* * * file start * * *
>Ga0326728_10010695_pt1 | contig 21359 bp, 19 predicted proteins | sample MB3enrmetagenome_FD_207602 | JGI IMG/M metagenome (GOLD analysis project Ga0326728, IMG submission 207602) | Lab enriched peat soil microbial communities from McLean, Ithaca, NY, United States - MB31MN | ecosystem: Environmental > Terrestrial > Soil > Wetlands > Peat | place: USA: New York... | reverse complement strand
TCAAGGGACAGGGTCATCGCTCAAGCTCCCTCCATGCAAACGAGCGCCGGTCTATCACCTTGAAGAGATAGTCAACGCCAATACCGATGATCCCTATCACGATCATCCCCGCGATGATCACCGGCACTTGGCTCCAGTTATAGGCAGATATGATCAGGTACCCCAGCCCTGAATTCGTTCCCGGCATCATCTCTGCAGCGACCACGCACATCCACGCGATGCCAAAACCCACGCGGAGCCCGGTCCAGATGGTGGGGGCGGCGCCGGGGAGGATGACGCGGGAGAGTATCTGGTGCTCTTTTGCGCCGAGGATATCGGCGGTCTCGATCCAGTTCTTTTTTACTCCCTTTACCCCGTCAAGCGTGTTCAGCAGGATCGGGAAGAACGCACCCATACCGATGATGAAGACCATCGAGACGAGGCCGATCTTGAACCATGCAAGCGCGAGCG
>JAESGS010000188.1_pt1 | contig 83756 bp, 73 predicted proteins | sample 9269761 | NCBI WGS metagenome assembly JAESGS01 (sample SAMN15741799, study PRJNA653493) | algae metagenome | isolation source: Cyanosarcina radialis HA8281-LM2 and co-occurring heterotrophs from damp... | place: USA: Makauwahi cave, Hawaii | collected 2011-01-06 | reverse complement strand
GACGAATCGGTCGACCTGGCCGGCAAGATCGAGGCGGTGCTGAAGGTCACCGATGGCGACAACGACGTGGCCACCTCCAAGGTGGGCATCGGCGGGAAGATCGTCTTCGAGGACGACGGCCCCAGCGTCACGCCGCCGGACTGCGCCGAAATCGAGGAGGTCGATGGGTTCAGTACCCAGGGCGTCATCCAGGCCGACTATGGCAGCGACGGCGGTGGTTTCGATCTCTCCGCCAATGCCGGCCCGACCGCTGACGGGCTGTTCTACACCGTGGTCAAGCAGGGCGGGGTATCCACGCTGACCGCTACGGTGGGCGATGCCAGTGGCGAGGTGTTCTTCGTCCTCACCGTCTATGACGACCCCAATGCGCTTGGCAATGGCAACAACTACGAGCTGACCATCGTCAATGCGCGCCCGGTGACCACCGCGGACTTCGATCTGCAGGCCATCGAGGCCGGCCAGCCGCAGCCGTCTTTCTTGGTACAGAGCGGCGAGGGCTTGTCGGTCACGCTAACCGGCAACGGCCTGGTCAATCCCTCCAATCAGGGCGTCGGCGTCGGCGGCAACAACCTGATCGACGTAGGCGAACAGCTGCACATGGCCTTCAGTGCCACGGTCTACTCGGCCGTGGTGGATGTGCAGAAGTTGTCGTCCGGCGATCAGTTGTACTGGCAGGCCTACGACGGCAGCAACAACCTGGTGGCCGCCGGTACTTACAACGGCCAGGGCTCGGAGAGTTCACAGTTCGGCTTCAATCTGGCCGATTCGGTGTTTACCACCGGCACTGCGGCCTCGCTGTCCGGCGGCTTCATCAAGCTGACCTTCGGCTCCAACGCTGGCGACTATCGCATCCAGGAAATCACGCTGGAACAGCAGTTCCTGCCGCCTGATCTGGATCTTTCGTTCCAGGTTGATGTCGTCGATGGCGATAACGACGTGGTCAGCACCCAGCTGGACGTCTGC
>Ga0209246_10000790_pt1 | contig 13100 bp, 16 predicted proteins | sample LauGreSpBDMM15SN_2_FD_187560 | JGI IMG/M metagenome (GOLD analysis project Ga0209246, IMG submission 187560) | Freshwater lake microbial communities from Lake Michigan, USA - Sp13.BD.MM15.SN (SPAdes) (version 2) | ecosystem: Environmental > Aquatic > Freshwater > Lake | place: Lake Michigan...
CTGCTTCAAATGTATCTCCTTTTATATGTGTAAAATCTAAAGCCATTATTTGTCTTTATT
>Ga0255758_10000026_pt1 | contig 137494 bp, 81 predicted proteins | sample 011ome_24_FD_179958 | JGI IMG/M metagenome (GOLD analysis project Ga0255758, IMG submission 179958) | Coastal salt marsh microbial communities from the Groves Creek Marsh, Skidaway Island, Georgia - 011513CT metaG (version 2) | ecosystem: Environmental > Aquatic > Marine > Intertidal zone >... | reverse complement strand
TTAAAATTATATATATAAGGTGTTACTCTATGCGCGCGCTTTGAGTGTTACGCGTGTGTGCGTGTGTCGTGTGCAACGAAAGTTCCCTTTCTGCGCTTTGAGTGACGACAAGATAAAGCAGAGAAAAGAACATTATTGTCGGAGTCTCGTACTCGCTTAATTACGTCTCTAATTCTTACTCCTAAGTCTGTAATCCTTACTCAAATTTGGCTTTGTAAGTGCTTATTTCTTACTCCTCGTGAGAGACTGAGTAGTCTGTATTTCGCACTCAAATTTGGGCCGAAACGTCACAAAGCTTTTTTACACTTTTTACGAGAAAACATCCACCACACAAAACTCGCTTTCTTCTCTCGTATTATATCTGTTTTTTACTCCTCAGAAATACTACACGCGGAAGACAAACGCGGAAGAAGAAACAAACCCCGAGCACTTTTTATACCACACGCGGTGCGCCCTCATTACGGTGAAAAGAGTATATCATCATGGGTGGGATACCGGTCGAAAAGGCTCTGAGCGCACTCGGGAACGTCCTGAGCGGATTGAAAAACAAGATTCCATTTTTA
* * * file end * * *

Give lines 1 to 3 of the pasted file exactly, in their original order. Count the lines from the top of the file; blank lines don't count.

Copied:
>Ga0326728_10010695_pt1 | contig 21359 bp, 19 predicted proteins | sample MB3enrmetagenome_FD_207602 | JGI IMG/M metagenome (GOLD analysis project Ga0326728, IMG submission 207602) | Lab enriched peat soil microbial communities from McLean, Ithaca, NY, United States - MB31MN | ecosystem: Environmental > Terrestrial > Soil > Wetlands > Peat | place: USA: New York... | reverse complement strand
TCAAGGGACAGGGTCATCGCTCAAGCTCCCTCCATGCAAACGAGCGCCGGTCTATCACCTTGAAGAGATAGTCAACGCCAATACCGATGATCCCTATCACGATCATCCCCGCGATGATCACCGGCACTTGGCTCCAGTTATAGGCAGATATGATCAGGTACCCCAGCCCTGAATTCGTTCCCGGCATCATCTCTGCAGCGACCACGCACATCCACGCGATGCCAAAACCCACGCGGAGCCCGGTCCAGATGGTGGGGGCGGCGCCGGGGAGGATGACGCGGGAGAGTATCTGGTGCTCTTTTGCGCCGAGGATATCGGCGGTCTCGATCCAGTTCTTTTTTACTCCCTTTACCCCGTCAAGCGTGTTCAGCAGGATCGGGAAGAACGCACCCATACCGATGATGAAGACCATCGAGACGAGGCCGATCTTGAACCATGCAAGCGCGAGCG
>JAESGS010000188.1_pt1 | contig 83756 bp, 73 predicted proteins | sample 9269761 | NCBI WGS metagenome assembly JAESGS01 (sample SAMN15741799, study PRJNA653493) | algae metagenome | isolation source: Cyanosarcina radialis HA8281-LM2 and co-occurring heterotrophs from damp... | place: USA: Makauwahi cave, Hawaii | collected 2011-01-06 | reverse complement strand